If the Supreme Court invalidated state laws excluding or taxing foreign paupers, what would become of similar laws in southern states regulating the arrival of free Black sailors, excluding free Black people from entry, and mandating the expulsion of enslaved people upon manumission? Or of laws in both the North and the South regulating the movement of African Americans, both free and enslaved?

When the Supreme Court considered state laws that imposed taxes and bonds on passengers in the Passenger Cases of 1849, the justices were so divided on these questions that they issued eight separate opinions. These cases remain baffling to historians of immigration unless they are read in the context of slavery. Five of the justices agreed, on various grounds, that the immigration laws of New York and Massachusetts violated federal commerce power. The other four, led by Chief Justice Roger Taney, warned that overturning state immigration laws would lead to federal “tyranny”—a codeword for any threat to the interests of the slave states. If Congress could control mobility to the extent claimed by the majority in the Passenger Cases, Taney warned, it could decide for each state “who should or should not be permitted to reside among its citizens.” Black people, he believed, were not entitled to move freely within the United States. In Dred Scott v. Sandford (1857), Taney pushed this logic to its dreadful conclusion, ruling that no African American, free or enslaved, could be a citizen of the United States.

The majority decision in the Passenger Cases had no practical impact on immigration policy, as New York and Massachusetts simply converted their passenger taxes into nominally optional commutation fees (as an alternative to posting bonds). Not until 1875, with slavery abolished, did the Supreme Court rule unequivocally and unanimously, in Henderson v. New York and Chy Lung v. Freeman, that power over immigrant admissions lay exclusively with Congress under the commerce clause.

Finding the right title for my article was quite a challenge. I needed words that would connect immigration with African American history and Native American history. The words I ended up using, “mobility” and “sovereignty,” seemed to capture my argument nicely. But the tight word limit prevented me from elaborating on either term.

The meaning of mobility is clear enough. Along with laws and policies regulating the admission, exclusion, or expulsion of foreigners, I examine three other kinds of mobility that intersected with immigration: the return of fugitive slaves, the removal of free Black people overseas, and the expulsion of Native Americans to the interior. In all three cases, in contrast to immigration, the federal government played a leading role.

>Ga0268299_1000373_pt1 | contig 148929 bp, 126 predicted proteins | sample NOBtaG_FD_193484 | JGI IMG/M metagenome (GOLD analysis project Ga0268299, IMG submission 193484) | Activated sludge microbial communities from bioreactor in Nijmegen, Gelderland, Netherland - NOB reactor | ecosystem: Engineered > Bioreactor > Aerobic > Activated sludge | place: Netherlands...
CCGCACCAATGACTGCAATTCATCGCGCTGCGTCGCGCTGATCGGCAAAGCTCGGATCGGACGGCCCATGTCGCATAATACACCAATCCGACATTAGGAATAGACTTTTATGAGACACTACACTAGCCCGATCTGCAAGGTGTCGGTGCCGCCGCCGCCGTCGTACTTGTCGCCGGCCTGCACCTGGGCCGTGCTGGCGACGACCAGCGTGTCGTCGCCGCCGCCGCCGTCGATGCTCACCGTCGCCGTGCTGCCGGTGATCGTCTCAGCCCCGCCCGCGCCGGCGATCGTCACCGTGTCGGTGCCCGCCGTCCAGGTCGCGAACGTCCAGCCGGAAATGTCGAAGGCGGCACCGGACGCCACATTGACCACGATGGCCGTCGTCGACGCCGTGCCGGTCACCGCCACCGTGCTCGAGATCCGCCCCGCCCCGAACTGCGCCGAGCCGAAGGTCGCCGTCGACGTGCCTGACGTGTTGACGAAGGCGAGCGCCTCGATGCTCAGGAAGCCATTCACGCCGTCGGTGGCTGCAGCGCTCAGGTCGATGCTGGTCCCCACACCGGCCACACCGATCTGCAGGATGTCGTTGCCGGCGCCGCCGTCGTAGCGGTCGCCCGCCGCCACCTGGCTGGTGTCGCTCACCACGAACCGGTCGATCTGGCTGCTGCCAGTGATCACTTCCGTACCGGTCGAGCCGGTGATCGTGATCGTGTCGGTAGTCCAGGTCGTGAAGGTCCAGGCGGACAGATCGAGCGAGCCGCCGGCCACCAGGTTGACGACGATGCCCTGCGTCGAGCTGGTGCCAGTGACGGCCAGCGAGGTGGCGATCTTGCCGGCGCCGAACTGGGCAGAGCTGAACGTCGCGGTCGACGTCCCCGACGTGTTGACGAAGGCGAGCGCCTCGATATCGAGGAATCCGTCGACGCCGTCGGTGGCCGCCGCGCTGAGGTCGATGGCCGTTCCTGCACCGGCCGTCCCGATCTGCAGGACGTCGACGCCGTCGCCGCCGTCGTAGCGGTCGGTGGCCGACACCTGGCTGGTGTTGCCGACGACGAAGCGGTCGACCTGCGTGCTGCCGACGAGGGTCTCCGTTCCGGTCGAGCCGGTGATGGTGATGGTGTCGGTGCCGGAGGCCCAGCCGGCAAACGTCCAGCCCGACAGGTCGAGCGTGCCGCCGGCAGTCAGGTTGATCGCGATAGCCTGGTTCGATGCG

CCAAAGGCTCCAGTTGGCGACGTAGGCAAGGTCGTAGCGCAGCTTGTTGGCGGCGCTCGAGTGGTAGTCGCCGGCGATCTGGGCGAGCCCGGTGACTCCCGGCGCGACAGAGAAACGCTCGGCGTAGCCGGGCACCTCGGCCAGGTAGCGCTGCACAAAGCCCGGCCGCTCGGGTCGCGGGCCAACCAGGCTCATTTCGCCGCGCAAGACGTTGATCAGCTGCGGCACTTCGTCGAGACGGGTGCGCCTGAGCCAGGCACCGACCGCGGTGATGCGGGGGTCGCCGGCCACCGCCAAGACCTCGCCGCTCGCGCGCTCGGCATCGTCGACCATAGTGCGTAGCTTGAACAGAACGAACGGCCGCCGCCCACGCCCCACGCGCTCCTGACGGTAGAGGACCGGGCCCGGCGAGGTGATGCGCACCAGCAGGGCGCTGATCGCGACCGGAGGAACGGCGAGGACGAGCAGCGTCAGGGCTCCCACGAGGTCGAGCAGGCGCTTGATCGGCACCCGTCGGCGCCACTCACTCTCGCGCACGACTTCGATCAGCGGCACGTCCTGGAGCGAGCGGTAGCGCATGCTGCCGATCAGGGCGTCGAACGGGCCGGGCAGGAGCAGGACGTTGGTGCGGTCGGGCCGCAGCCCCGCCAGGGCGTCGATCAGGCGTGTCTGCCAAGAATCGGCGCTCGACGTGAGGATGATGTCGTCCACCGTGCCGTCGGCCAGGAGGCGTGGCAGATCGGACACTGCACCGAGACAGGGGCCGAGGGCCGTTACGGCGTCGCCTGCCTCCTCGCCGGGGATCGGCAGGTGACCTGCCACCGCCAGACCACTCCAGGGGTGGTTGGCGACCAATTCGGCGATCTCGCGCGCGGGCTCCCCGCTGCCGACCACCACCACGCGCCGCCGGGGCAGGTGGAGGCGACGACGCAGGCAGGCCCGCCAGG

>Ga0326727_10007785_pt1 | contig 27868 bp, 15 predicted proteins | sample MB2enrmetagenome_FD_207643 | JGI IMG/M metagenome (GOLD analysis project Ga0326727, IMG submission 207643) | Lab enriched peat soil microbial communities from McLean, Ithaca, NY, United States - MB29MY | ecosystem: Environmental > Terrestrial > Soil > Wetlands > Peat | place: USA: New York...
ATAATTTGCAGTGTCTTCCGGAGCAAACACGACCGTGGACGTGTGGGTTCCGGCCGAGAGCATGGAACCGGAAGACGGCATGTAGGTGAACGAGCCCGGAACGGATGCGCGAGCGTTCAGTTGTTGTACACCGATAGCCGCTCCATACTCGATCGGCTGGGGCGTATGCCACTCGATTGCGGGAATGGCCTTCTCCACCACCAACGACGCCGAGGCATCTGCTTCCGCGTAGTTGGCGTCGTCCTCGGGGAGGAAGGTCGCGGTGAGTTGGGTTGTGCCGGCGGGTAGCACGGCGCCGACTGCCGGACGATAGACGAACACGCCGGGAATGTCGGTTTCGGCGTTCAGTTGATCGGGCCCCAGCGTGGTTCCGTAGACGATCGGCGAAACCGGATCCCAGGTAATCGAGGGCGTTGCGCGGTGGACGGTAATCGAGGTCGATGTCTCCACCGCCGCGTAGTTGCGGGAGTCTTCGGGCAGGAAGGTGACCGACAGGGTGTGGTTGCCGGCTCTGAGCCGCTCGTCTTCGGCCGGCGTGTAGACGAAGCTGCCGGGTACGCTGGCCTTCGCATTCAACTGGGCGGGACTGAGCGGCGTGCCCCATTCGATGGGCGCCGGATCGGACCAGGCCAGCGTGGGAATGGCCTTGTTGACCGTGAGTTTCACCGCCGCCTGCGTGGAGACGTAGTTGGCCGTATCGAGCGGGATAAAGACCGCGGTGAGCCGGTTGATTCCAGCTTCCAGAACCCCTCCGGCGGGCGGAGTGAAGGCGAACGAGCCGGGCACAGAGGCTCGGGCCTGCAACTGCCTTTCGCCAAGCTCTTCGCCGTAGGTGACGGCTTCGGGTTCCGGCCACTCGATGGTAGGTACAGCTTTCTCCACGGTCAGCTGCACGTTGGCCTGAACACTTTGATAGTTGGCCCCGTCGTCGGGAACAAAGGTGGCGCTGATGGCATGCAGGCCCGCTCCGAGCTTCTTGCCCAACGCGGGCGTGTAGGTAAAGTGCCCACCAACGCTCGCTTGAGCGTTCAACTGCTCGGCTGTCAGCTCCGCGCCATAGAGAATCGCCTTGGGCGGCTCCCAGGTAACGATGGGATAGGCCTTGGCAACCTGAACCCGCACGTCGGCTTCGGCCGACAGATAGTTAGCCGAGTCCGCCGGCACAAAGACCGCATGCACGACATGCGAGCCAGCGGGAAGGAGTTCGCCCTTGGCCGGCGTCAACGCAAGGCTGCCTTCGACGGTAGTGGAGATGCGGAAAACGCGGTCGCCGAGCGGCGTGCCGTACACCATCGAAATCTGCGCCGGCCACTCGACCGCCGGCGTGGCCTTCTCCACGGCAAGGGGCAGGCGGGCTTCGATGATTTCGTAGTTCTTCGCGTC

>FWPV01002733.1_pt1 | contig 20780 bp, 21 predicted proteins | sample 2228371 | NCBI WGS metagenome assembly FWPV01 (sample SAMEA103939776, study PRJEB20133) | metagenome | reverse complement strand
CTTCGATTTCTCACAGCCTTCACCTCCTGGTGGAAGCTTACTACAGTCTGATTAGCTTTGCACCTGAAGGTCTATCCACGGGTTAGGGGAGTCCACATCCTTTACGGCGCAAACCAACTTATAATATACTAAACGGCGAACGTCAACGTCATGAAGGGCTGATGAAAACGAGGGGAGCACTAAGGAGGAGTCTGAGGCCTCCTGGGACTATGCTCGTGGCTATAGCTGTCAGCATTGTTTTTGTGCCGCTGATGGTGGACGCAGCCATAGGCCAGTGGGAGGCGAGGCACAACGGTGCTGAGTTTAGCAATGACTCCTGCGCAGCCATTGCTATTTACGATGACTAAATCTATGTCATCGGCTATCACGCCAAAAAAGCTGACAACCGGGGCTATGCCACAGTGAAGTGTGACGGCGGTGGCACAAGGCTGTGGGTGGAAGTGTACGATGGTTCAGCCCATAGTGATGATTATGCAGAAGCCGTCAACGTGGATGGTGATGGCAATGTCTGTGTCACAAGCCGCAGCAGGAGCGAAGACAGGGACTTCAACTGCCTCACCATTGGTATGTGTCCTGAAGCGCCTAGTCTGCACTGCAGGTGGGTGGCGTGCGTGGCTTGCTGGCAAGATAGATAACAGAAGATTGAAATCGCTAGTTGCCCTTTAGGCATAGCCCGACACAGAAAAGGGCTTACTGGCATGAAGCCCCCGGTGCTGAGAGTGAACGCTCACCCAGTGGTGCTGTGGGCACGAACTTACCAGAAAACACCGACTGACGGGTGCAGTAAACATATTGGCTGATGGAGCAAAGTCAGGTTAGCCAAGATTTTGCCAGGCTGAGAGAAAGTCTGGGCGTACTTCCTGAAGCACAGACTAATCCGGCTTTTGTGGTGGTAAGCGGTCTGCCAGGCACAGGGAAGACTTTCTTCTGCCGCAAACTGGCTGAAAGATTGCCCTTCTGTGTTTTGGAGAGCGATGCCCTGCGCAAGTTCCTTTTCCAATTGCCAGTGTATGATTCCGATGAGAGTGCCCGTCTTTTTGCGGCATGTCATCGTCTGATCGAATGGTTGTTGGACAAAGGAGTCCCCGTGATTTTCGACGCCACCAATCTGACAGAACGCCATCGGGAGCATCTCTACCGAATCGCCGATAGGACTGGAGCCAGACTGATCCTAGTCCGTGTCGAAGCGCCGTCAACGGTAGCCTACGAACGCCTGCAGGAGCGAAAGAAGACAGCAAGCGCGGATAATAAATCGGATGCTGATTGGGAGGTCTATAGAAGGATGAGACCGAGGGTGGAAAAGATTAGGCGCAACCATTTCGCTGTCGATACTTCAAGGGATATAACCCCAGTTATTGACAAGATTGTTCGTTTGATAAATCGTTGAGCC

By sovereignty I mean a claim to authority that can be grasped only in its particular and evolving historical contexts, rather than defined a priori as a set of abstract precepts. Claims to control migration in the nineteenth-century United States were part of a constitutional argument about who had the right to control borders, mobility, and community membership in the age of slavery and emancipation.

In the article, I examine the legal ideas and political debates that produced and justified laws controlling the mobility of immigrants and Black people. I focus on the logic of sovereignty and race as expressed in judicial opinions and decisions, legislative debates, statutes, and official reports. Having spent most of my career writing social history “from the bottom up,” I expanded my horizons in this project by writing immigration history from a legal, constitutional, and political perspective.

Viewed this way, the key turning point in nineteenth-century immigration history was the Civil War and Reconstruction. The secession of eleven southern states and the abolition of slavery removed the political and constitutional obstacles to a national immigration policy. As the balance of national power shifted from the local to the federal level during the Civil War and Reconstruction, so too did authority over immigration. Yet it would be a mistake, I argue in the article, to think that if slavery had been removed a generation or two earlier, European immigration would therefore have been regulated, let alone restricted sooner. Clarifying this point, for me, was an important breakthrough in writing the article.

Even if the federal government had enjoyed unquestioned authority to restrict immigration before the Civil War, there is no reason to believe that it would have done so to any significant extent. Congress, following the example set by the states, might have excluded certain vulnerable or undesirable passengers, yet nobody before the late nineteenth century (not even the anti-Irish Know-Nothings in the 1850s) wanted large-scale numerical restriction of European immigration.

Some nativists called on Congress to extend the waiting period for naturalization or to regulate the assisted migration of paupers, but to no avail; demand for immigrant labor was too high. Admission of European foreigners remained the norm until the 1920s. Therefore, even though the Civil War and Reconstruction made immigration regulation and restriction possible at the national level, it did not make it inevitable. What was the historical contingency that tipped the balance in favor of federal control?